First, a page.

The streets around the Marshall University campus long have been a hazardous area for both drivers and pedestrians. Drivers often travel faster than is safe, and students often cross the streets in hazardous ways and places.
Two collisions between vehicles and pedestrians in recent weeks brought that point home in tragic ways. A professor was injured when he was struck while crossing the intersection of Hal Greer Boulevard and 3rd Avenue. A few days later, a student was struck and killed on 3rd Avenue.
As explained Sunday in an article in The Herald-Dispatch by reporter Courtney Hessler, Marshall students and faculty know there is a problem. Zack Ihnat and Harrison Randolph, engineering students at Marshall, told Hessler they spend a good portion of their time at the school’s transportation lab, which overlooks 3rd Avenue. They said it was devastating to hear of the pedestrian incidents.
James Bryce, assistant professor in the Department of Civil Engineering at Marshall and the assistant director of the Appalachian Transportation Institute, arrived at Marshall in 2018 from the District of Columbia, where he said he had a habit of walking. He said he nearly has been hit a few times at the intersection of Hal Greer Boulevard and 3rd Avenue by vehicles turning onto Hal Greer.
“They really have no indication that they’re required to yield to pedestrians,” he said. “I can barely cross that road without having a panic attack. It’s sad that we have a legal way to cross, and yet it seems as though drivers are not encouraged at all to yield to pedestrians.”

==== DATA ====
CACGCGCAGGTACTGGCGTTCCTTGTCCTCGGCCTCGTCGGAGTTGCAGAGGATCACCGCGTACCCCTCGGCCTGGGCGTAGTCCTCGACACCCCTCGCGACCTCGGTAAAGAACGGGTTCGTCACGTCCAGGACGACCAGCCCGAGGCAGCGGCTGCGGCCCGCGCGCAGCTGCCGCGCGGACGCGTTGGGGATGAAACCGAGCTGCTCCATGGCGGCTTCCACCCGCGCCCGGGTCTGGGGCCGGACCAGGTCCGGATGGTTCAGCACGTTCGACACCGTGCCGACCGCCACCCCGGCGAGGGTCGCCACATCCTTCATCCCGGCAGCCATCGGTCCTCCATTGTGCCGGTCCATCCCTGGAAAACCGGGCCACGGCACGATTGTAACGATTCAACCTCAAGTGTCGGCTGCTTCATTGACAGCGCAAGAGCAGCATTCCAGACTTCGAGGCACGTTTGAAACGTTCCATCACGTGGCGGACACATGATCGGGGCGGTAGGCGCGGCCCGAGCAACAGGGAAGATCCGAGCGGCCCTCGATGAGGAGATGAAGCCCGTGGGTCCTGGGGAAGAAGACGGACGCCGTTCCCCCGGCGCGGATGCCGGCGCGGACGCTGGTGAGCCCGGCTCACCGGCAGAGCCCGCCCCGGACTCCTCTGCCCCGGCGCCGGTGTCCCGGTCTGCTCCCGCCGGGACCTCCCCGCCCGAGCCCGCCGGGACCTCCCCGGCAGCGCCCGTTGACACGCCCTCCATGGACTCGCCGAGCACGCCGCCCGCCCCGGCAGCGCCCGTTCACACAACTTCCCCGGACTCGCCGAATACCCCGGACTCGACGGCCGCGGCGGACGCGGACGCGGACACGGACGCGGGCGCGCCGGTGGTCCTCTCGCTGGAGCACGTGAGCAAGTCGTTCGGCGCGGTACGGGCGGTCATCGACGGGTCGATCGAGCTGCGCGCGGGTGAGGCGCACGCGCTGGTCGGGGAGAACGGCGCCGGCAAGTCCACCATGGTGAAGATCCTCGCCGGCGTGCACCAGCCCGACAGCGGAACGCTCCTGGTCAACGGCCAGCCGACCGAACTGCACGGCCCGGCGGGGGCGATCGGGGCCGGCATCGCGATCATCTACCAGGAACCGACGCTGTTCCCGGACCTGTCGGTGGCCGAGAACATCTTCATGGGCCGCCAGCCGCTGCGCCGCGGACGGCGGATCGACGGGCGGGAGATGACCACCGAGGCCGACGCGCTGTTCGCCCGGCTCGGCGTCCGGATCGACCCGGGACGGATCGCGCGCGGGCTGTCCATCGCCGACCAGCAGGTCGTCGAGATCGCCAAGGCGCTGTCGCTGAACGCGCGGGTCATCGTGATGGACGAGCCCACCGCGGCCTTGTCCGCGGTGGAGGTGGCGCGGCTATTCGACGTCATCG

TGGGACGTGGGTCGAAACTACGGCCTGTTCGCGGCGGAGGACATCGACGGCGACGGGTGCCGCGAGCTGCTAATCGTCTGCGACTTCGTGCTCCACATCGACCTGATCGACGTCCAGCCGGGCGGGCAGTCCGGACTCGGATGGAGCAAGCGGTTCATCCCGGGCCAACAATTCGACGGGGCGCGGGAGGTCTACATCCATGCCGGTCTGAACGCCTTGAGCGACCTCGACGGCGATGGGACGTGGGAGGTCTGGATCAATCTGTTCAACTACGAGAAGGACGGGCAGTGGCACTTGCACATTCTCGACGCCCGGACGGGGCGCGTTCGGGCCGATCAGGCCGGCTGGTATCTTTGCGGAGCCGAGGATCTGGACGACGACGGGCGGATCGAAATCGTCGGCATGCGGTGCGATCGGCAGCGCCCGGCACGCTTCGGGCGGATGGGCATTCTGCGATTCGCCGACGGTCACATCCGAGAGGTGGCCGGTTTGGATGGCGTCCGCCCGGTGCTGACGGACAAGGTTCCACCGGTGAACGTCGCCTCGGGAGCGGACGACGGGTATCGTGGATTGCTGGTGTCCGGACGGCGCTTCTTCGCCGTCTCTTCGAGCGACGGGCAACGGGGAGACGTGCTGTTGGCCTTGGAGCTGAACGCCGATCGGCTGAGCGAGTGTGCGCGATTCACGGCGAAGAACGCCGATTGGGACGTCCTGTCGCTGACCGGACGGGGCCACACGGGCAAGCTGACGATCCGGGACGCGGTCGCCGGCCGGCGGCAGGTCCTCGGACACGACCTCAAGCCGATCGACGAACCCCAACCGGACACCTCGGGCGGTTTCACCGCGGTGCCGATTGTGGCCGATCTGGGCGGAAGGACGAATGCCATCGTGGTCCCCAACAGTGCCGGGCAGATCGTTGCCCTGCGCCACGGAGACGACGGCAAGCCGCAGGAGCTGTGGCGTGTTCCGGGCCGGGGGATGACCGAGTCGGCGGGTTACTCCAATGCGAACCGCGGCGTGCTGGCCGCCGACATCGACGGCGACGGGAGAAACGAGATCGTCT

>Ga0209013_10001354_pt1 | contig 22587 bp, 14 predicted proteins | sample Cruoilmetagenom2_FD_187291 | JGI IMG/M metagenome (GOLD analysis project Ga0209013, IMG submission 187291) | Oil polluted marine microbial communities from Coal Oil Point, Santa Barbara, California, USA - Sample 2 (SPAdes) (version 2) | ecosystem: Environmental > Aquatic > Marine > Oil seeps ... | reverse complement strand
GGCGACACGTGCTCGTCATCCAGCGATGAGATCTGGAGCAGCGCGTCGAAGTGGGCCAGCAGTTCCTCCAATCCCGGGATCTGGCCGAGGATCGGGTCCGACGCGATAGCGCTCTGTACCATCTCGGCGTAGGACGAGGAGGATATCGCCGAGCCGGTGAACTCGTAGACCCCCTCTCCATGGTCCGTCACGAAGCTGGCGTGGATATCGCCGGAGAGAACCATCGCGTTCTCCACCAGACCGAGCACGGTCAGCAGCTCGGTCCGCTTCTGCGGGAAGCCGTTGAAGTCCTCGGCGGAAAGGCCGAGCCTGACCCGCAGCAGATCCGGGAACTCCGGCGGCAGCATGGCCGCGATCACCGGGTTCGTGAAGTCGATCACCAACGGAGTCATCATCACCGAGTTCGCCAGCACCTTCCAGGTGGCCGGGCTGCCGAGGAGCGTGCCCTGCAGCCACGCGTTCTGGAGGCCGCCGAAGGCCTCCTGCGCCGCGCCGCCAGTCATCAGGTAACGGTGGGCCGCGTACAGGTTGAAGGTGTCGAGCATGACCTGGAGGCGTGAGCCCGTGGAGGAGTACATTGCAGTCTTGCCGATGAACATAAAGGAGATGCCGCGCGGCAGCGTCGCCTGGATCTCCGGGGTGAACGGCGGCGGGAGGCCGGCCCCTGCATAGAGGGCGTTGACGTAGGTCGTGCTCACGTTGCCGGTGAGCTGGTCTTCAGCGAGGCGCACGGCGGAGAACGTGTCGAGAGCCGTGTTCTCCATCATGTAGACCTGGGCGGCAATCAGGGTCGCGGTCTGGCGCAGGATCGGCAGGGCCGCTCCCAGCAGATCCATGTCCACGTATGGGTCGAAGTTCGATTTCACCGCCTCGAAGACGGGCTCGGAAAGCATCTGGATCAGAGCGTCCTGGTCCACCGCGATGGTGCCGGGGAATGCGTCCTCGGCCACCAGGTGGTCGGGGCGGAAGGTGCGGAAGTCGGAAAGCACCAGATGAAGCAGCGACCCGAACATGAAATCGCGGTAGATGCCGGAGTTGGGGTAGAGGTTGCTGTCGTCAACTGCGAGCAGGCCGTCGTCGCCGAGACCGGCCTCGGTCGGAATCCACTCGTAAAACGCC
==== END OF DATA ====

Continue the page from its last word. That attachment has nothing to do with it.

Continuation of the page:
Things are in the works, but they will take time. On Friday, Jimmy Wriston, commissioner of highways for the West Virginia Department of Transportation, said in a letter to Huntington Mayor Steve Williams that the Division of Highways will conduct a road safety assessment for the campus in the spring.
It must be remembered that 3rd Avenue, 5th Avenue, Hal Greer Boulevard and 20th Street were designed by highway engineers to accomplish a single objective: move large amounts of traffic through the area as quickly as possible.
That was before Marshall grew to the size it is now in terms of both acreage and enrollment. Student housing, student services, parking and classrooms no longer are confined to the small area bounded by those streets.
The human element is the major component in correcting this problem. Whatever solutions that are proposed must be realistic. People don’t always respond in ways planners and highway engineers desire or expect.
For the time being, it’s up to students and other pedestrians to be watchful and careful as they cross the street. Intoxicated, distracted and careless drivers always will be among us. No amount of re-engineering streets can negate that fact.
Drivers, too, must be aware that pedestrians make mistakes. Vehicle operators must prepare for that possibility.
As distasteful as it will be to many people, an increased law enforcement presence is necessary. People speed. Pedestrians jaywalk. Drivers don’t yield to pedestrians. They run lights. Deterrence of some sort is necessary.
This problem was a long time in the making. It is the result of many changes that occurred over decades. Finding a solution won’t be easy, and it will take time and changes in behavior.